Having come from France, his snide marginal note about an “error” by the “wretched Germans” — “HaAshkenazim HaUmlalim” — who preceded him is an unexpected comment in a prayer book devoted to atonement, reconciliation and the need for fellowship with other Jews.

Unsurprisingly, when the Black Death swept Europe in 1347 and was blamed on its Jewish population, no distinctions were made between the victims, whether from France or Germany, in the retributions that followed. The three dozen or so communities of Alsace were virtually wiped out by atrocities like those in Bavaria 50 years earlier, so our next encounter with the Mahzor is in Constance, on the Swiss side of the lake.

The manuscript appears to have remained there until the expulsion of 1533, when it was taken to northern Italy, evidenced by the then owner’s self-censorship of those parts of the Mahzor likely to offend the Vatican (familiar phrases in the Aleinu prayer come to mind), and where Luzzatto seems to have acquired it three centuries later, sometime between 1846 and 1868.

Apart from its fascinating textual variations, its ten ornamented word-panels, its 18 decorated catchwords, and numerous other adornments, what appears to have engaged Luzzatto and his predecessors, and certainly intrigues us, is Abraham’s vivid depictions of the sounding on Rosh Hashanah of the Shofar, the ram’s horn, in no less than four of the six miniatures with which he illustrates his work.

In one example, wearing a green robe, red stockings and black shoes, with a tallit draped over his head, the man sounding the shofar is shown absorbed in his task, his right foot planted firmly on a low three-tiered, three-legged stool. A Gothic archway flanked by multiple turrets appears on his left, while a vivid red demon writhes to his right, its jaws clamped on a branch of greenery.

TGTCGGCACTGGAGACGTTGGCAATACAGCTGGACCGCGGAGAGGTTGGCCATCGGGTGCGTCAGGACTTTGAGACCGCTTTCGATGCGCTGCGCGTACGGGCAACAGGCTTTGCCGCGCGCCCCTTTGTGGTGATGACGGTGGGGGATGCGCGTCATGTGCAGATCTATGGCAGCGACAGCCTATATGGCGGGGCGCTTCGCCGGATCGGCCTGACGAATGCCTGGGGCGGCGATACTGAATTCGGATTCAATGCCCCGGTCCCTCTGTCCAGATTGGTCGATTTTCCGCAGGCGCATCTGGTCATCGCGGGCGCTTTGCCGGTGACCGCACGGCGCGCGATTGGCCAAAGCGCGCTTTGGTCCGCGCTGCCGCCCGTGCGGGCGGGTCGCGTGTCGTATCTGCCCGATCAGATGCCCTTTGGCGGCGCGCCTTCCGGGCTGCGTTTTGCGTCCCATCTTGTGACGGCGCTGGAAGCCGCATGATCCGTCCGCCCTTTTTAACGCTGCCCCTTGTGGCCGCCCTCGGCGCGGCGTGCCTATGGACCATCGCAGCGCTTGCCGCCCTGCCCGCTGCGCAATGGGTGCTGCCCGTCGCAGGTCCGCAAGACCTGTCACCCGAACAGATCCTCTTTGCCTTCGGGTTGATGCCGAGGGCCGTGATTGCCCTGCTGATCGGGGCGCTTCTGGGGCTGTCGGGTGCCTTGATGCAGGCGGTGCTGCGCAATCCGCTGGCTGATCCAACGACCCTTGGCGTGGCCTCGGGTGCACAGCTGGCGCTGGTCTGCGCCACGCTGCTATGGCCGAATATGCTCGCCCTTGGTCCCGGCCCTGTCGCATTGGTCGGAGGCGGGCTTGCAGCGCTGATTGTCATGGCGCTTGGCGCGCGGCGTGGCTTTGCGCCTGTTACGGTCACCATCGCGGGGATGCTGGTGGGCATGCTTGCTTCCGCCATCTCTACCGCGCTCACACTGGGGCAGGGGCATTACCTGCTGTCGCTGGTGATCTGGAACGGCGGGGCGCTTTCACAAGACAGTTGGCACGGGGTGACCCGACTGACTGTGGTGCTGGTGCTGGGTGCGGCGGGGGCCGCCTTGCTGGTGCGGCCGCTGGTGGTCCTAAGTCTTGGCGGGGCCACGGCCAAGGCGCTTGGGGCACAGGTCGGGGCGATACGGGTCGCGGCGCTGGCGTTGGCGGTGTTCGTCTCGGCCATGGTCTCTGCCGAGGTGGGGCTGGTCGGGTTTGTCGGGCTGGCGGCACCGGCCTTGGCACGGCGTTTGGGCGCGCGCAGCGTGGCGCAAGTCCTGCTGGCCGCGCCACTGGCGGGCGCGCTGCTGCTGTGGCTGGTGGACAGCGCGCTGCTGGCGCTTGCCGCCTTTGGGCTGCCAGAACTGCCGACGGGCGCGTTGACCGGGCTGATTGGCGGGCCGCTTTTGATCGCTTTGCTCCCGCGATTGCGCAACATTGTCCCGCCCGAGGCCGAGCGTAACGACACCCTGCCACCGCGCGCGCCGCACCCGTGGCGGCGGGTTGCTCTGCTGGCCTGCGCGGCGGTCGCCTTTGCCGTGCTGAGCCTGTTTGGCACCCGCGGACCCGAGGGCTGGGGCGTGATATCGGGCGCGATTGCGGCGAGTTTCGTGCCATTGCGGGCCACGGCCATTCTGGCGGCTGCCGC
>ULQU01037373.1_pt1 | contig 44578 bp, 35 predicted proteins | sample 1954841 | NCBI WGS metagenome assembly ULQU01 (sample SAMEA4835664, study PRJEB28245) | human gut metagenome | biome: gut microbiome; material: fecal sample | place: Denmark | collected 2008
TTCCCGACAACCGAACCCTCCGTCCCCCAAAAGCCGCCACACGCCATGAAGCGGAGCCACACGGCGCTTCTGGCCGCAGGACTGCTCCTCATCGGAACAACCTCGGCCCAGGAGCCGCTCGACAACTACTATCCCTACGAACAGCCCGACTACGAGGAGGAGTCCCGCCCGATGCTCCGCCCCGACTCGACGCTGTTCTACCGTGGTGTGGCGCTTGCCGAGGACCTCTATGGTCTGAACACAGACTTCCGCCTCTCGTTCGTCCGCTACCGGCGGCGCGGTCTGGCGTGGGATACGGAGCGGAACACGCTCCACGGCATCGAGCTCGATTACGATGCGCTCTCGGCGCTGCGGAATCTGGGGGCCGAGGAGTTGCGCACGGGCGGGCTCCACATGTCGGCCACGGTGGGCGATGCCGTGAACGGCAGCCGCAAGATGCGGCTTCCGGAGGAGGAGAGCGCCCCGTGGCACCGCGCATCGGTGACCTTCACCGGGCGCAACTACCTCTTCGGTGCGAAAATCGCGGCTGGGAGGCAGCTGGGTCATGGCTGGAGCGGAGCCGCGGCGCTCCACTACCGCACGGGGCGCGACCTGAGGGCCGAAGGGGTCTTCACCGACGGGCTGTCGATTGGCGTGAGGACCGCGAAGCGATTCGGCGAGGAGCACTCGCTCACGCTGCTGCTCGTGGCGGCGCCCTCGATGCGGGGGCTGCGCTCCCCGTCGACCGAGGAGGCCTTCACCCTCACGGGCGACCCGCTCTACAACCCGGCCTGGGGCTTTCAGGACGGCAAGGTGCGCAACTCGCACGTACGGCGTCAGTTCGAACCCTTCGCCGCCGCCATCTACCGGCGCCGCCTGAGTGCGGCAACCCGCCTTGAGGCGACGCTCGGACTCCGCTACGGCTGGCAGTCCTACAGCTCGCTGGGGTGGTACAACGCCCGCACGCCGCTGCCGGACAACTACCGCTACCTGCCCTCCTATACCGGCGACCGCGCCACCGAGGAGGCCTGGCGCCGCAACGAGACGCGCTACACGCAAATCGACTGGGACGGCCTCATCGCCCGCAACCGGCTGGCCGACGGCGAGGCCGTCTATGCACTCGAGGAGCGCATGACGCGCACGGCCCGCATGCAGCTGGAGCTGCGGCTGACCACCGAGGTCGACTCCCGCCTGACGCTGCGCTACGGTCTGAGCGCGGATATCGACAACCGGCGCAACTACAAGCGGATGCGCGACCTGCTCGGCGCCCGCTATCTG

The scene depicts the Day of Judgment, derived from a Talmudic passage at Tractate Rosh Hashanah 16b, where Satan, as prosecutor of the Jewish people, in this case in his medieval form as a demon, is prevented from denouncing them.

He’s silenced by Israel’s multiple soundings of the shofar as it steps up towards heaven’s gate on the mahzor’s tripod of repentance, prayer and charity. The tripod is repeated in all four of the manuscript’s ram’s horn images. The custom of using a stool of this type for the shofar is known to have been followed in several medieval communities.

As for the green branch stuck in the demon’s jaws, Abraham appears to suggest, based on a Midrashic commentary, that it’s been wrenched by the beast from the thicket in which our ancestor Abraham came upon the sacrificial ram, giving us the shofar while simultaneously striking Satan dumb.

In a leap of the imagination, our accomplished artist of 700 years ago has expressed, in a manner readily understood by his community, their pleas for a year of blessings, free of anguish and adversity.